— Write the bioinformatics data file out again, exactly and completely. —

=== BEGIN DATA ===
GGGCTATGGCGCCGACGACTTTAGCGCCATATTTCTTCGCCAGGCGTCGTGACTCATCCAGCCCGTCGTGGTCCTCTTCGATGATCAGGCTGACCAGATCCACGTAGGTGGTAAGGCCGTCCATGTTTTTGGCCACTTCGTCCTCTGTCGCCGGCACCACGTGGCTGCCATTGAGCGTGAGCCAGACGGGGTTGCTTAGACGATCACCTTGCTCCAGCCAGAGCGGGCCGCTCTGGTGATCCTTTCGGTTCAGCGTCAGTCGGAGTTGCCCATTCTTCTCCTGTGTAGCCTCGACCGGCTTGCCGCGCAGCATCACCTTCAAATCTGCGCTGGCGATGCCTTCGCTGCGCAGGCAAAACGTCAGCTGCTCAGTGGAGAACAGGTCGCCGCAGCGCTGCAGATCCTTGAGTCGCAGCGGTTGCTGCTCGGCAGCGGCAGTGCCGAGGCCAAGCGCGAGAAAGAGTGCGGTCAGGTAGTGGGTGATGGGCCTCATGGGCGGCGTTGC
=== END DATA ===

GGGCTATGGCGCCGACGACTTTAGCGCCATATTTCTTCGCCAGGCGTCGTGACTCATCCAGCCCGTCGTGGTCCTCTTCGATGATCAGGCTGACCAGATCCACGTAGGTGGTAAGGCCGTCCATGTTTTTGGCCACTTCGTCCTCTGTCGCCGGCACCACGTGGCTGCCATTGAGCGTGAGCCAGACGGGGTTGCTTAGACGATCACCTTGCTCCAGCCAGAGCGGGCCGCTCTGGTGATCCTTTCGGTTCAGCGTCAGTCGGAGTTGCCCATTCTTCTCCTGTGTAGCCTCGACCGGCTTGCCGCGCAGCATCACCTTCAAATCTGCGCTGGCGATGCCTTCGCTGCGCAGGCAAAACGTCAGCTGCTCAGTGGAGAACAGGTCGCCGCAGCGCTGCAGATCCTTGAGTCGCAGCGGTTGCTGCTCGGCAGCGGCAGTGCCGAGGCCAAGCGCGAGAAAGAGTGCGGTCAGGTAGTGGGTGATGGGCCTCATGGGCGGCGTTGC